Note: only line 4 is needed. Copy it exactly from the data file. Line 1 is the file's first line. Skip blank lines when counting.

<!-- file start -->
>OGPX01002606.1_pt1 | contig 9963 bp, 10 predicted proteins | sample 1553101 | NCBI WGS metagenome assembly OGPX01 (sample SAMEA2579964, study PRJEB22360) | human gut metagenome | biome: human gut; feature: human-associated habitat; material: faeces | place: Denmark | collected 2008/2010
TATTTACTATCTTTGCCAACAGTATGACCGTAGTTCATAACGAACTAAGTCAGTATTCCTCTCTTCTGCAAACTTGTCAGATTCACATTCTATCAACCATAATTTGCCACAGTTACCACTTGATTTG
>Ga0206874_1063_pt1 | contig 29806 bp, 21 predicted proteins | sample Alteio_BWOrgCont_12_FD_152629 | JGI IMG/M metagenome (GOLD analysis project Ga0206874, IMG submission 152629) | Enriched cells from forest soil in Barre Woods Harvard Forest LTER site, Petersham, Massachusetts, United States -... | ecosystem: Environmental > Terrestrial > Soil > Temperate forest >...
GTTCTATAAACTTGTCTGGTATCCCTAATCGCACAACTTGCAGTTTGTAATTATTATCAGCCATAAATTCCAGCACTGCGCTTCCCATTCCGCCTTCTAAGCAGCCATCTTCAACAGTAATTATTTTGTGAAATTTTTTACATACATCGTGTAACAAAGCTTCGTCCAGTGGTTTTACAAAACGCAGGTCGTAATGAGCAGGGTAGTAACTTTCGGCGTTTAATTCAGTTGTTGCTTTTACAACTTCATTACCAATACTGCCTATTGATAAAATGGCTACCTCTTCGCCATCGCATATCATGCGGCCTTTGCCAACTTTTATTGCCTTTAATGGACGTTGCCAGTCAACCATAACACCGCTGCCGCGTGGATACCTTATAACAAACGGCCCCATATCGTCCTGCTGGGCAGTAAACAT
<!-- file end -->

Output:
GTTCTATAAACTTGTCTGGTATCCCTAATCGCACAACTTGCAGTTTGTAATTATTATCAGCCATAAATTCCAGCACTGCGCTTCCCATTCCGCCTTCTAAGCAGCCATCTTCAACAGTAATTATTTTGTGAAATTTTTTACATACATCGTGTAACAAAGCTTCGTCCAGTGGTTTTACAAAACGCAGGTCGTAATGAGCAGGGTAGTAACTTTCGGCGTTTAATTCAGTTGTTGCTTTTACAACTTCATTACCAATACTGCCTATTGATAAAATGGCTACCTCTTCGCCATCGCATATCATGCGGCCTTTGCCAACTTTTATTGCCTTTAATGGACGTTGCCAGTCAACCATAACACCGCTGCCGCGTGGATACCTTATAACAAACGGCCCCATATCGTCCTGCTGGGCAGTAAACAT